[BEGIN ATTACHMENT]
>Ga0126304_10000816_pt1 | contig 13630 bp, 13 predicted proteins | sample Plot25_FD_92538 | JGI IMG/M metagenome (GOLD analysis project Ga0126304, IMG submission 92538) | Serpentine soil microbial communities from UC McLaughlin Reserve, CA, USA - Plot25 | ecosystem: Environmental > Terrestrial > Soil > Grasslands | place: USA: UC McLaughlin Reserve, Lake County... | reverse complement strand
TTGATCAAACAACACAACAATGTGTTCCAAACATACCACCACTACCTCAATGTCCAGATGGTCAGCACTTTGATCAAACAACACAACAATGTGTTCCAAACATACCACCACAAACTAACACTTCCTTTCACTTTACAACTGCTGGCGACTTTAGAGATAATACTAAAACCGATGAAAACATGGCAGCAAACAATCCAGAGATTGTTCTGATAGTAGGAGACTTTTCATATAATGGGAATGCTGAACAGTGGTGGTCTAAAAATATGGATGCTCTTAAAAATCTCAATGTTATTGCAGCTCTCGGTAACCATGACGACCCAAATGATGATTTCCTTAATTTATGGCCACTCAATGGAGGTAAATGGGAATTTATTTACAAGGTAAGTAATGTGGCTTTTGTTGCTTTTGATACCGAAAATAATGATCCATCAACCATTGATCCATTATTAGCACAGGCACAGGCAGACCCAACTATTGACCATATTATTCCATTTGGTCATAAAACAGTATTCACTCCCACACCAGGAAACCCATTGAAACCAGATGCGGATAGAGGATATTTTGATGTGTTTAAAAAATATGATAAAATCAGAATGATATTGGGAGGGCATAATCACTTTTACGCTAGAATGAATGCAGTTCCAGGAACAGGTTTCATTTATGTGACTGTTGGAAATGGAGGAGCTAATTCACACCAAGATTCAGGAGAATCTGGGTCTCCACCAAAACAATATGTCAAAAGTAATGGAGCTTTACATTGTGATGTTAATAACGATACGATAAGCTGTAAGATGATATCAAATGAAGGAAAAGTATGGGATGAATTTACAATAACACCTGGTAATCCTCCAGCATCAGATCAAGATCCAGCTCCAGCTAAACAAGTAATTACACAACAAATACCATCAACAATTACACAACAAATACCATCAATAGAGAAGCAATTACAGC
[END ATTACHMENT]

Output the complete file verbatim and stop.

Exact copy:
>Ga0126304_10000816_pt1 | contig 13630 bp, 13 predicted proteins | sample Plot25_FD_92538 | JGI IMG/M metagenome (GOLD analysis project Ga0126304, IMG submission 92538) | Serpentine soil microbial communities from UC McLaughlin Reserve, CA, USA - Plot25 | ecosystem: Environmental > Terrestrial > Soil > Grasslands | place: USA: UC McLaughlin Reserve, Lake County... | reverse complement strand
TTGATCAAACAACACAACAATGTGTTCCAAACATACCACCACTACCTCAATGTCCAGATGGTCAGCACTTTGATCAAACAACACAACAATGTGTTCCAAACATACCACCACAAACTAACACTTCCTTTCACTTTACAACTGCTGGCGACTTTAGAGATAATACTAAAACCGATGAAAACATGGCAGCAAACAATCCAGAGATTGTTCTGATAGTAGGAGACTTTTCATATAATGGGAATGCTGAACAGTGGTGGTCTAAAAATATGGATGCTCTTAAAAATCTCAATGTTATTGCAGCTCTCGGTAACCATGACGACCCAAATGATGATTTCCTTAATTTATGGCCACTCAATGGAGGTAAATGGGAATTTATTTACAAGGTAAGTAATGTGGCTTTTGTTGCTTTTGATACCGAAAATAATGATCCATCAACCATTGATCCATTATTAGCACAGGCACAGGCAGACCCAACTATTGACCATATTATTCCATTTGGTCATAAAACAGTATTCACTCCCACACCAGGAAACCCATTGAAACCAGATGCGGATAGAGGATATTTTGATGTGTTTAAAAAATATGATAAAATCAGAATGATATTGGGAGGGCATAATCACTTTTACGCTAGAATGAATGCAGTTCCAGGAACAGGTTTCATTTATGTGACTGTTGGAAATGGAGGAGCTAATTCACACCAAGATTCAGGAGAATCTGGGTCTCCACCAAAACAATATGTCAAAAGTAATGGAGCTTTACATTGTGATGTTAATAACGATACGATAAGCTGTAAGATGATATCAAATGAAGGAAAAGTATGGGATGAATTTACAATAACACCTGGTAATCCTCCAGCATCAGATCAAGATCCAGCTCCAGCTAAACAAGTAATTACACAACAAATACCATCAACAATTACACAACAAATACCATCAATAGAGAAGCAATTACAGC